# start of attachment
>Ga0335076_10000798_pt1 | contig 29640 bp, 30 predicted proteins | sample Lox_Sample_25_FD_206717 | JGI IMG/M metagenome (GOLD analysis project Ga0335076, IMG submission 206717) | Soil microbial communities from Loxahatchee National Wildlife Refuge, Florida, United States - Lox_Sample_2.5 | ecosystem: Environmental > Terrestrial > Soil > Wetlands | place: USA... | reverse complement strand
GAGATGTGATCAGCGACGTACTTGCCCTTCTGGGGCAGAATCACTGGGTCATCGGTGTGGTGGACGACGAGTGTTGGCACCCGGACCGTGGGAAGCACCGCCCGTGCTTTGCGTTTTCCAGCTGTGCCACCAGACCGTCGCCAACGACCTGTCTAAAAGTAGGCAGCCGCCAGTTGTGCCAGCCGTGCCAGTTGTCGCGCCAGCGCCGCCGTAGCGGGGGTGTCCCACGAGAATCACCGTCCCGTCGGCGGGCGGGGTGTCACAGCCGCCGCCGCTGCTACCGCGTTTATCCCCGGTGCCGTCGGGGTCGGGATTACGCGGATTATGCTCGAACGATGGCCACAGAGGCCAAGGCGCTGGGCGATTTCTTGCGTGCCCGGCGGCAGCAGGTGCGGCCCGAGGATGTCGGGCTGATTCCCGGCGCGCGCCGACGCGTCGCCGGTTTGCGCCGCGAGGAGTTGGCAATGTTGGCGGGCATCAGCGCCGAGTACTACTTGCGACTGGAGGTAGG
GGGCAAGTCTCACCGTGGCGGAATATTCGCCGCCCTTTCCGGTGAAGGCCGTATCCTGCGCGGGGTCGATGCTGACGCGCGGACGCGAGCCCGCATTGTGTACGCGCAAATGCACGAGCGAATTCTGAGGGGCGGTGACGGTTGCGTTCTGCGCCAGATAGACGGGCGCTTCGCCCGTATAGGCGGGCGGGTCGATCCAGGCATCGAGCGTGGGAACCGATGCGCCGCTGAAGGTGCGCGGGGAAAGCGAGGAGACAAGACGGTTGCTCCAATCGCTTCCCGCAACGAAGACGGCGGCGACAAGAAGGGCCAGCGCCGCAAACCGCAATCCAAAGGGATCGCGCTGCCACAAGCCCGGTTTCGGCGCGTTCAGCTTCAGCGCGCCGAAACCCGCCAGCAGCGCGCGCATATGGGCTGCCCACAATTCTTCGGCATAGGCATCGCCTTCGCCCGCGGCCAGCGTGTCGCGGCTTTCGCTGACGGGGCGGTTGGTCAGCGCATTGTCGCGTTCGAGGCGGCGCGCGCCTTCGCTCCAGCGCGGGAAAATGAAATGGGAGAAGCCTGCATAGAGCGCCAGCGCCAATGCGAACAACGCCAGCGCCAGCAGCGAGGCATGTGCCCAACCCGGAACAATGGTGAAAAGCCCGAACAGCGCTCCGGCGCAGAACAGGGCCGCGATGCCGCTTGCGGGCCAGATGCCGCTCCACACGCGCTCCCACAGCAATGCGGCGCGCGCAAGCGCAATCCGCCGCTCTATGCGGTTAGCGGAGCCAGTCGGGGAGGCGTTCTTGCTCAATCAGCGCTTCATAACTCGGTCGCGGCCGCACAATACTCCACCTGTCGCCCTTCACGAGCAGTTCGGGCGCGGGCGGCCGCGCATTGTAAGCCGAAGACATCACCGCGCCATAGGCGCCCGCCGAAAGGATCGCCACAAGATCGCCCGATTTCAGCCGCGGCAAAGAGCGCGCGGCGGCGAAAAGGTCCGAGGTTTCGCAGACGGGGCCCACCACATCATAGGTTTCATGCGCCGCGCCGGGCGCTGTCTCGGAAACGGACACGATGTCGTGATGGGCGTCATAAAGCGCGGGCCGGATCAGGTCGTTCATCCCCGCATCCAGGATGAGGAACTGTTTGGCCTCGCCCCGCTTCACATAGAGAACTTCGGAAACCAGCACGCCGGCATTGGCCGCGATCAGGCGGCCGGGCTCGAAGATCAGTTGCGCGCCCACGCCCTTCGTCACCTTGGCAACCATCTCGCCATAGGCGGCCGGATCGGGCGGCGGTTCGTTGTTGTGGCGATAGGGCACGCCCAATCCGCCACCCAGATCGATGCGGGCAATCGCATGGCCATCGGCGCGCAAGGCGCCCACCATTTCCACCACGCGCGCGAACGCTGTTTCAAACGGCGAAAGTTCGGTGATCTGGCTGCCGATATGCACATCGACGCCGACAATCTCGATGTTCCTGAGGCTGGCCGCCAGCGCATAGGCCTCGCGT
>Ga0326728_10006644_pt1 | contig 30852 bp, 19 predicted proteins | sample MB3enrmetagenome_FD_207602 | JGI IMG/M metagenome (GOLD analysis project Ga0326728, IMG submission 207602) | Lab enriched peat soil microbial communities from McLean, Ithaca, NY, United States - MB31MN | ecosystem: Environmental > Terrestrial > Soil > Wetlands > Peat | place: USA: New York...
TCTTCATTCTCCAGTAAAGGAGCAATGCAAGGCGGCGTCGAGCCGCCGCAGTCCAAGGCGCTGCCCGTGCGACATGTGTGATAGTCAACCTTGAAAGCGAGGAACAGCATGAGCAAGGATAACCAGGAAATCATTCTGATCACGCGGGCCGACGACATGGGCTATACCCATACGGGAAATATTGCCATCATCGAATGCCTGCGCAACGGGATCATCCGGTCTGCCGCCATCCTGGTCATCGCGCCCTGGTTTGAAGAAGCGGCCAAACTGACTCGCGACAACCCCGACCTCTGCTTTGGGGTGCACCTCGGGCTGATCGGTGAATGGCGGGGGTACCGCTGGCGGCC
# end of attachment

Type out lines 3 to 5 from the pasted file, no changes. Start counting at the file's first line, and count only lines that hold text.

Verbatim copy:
GGGCAAGTCTCACCGTGGCGGAATATTCGCCGCCCTTTCCGGTGAAGGCCGTATCCTGCGCGGGGTCGATGCTGACGCGCGGACGCGAGCCCGCATTGTGTACGCGCAAATGCACGAGCGAATTCTGAGGGGCGGTGACGGTTGCGTTCTGCGCCAGATAGACGGGCGCTTCGCCCGTATAGGCGGGCGGGTCGATCCAGGCATCGAGCGTGGGAACCGATGCGCCGCTGAAGGTGCGCGGGGAAAGCGAGGAGACAAGACGGTTGCTCCAATCGCTTCCCGCAACGAAGACGGCGGCGACAAGAAGGGCCAGCGCCGCAAACCGCAATCCAAAGGGATCGCGCTGCCACAAGCCCGGTTTCGGCGCGTTCAGCTTCAGCGCGCCGAAACCCGCCAGCAGCGCGCGCATATGGGCTGCCCACAATTCTTCGGCATAGGCATCGCCTTCGCCCGCGGCCAGCGTGTCGCGGCTTTCGCTGACGGGGCGGTTGGTCAGCGCATTGTCGCGTTCGAGGCGGCGCGCGCCTTCGCTCCAGCGCGGGAAAATGAAATGGGAGAAGCCTGCATAGAGCGCCAGCGCCAATGCGAACAACGCCAGCGCCAGCAGCGAGGCATGTGCCCAACCCGGAACAATGGTGAAAAGCCCGAACAGCGCTCCGGCGCAGAACAGGGCCGCGATGCCGCTTGCGGGCCAGATGCCGCTCCACACGCGCTCCCACAGCAATGCGGCGCGCGCAAGCGCAATCCGCCGCTCTATGCGGTTAGCGGAGCCAGTCGGGGAGGCGTTCTTGCTCAATCAGCGCTTCATAACTCGGTCGCGGCCGCACAATACTCCACCTGTCGCCCTTCACGAGCAGTTCGGGCGCGGGCGGCCGCGCATTGTAAGCCGAAGACATCACCGCGCCATAGGCGCCCGCCGAAAGGATCGCCACAAGATCGCCCGATTTCAGCCGCGGCAAAGAGCGCGCGGCGGCGAAAAGGTCCGAGGTTTCGCAGACGGGGCCCACCACATCATAGGTTTCATGCGCCGCGCCGGGCGCTGTCTCGGAAACGGACACGATGTCGTGATGGGCGTCATAAAGCGCGGGCCGGATCAGGTCGTTCATCCCCGCATCCAGGATGAGGAACTGTTTGGCCTCGCCCCGCTTCACATAGAGAACTTCGGAAACCAGCACGCCGGCATTGGCCGCGATCAGGCGGCCGGGCTCGAAGATCAGTTGCGCGCCCACGCCCTTCGTCACCTTGGCAACCATCTCGCCATAGGCGGCCGGATCGGGCGGCGGTTCGTTGTTGTGGCGATAGGGCACGCCCAATCCGCCACCCAGATCGATGCGGGCAATCGCATGGCCATCGGCGCGCAAGGCGCCCACCATTTCCACCACGCGCGCGAACGCTGTTTCAAACGGCGAAAGTTCGGTGATCTGGCTGCCGATATGCACATCGACGCCGACAATCTCGATGTTCCTGAGGCTGGCCGCCAGCGCATAGGCCTCGCGT
>Ga0326728_10006644_pt1 | contig 30852 bp, 19 predicted proteins | sample MB3enrmetagenome_FD_207602 | JGI IMG/M metagenome (GOLD analysis project Ga0326728, IMG submission 207602) | Lab enriched peat soil microbial communities from McLean, Ithaca, NY, United States - MB31MN | ecosystem: Environmental > Terrestrial > Soil > Wetlands > Peat | place: USA: New York...
TCTTCATTCTCCAGTAAAGGAGCAATGCAAGGCGGCGTCGAGCCGCCGCAGTCCAAGGCGCTGCCCGTGCGACATGTGTGATAGTCAACCTTGAAAGCGAGGAACAGCATGAGCAAGGATAACCAGGAAATCATTCTGATCACGCGGGCCGACGACATGGGCTATACCCATACGGGAAATATTGCCATCATCGAATGCCTGCGCAACGGGATCATCCGGTCTGCCGCCATCCTGGTCATCGCGCCCTGGTTTGAAGAAGCGGCCAAACTGACTCGCGACAACCCCGACCTCTGCTTTGGGGTGCACCTCGGGCTGATCGGTGAATGGCGGGGGTACCGCTGGCGGCC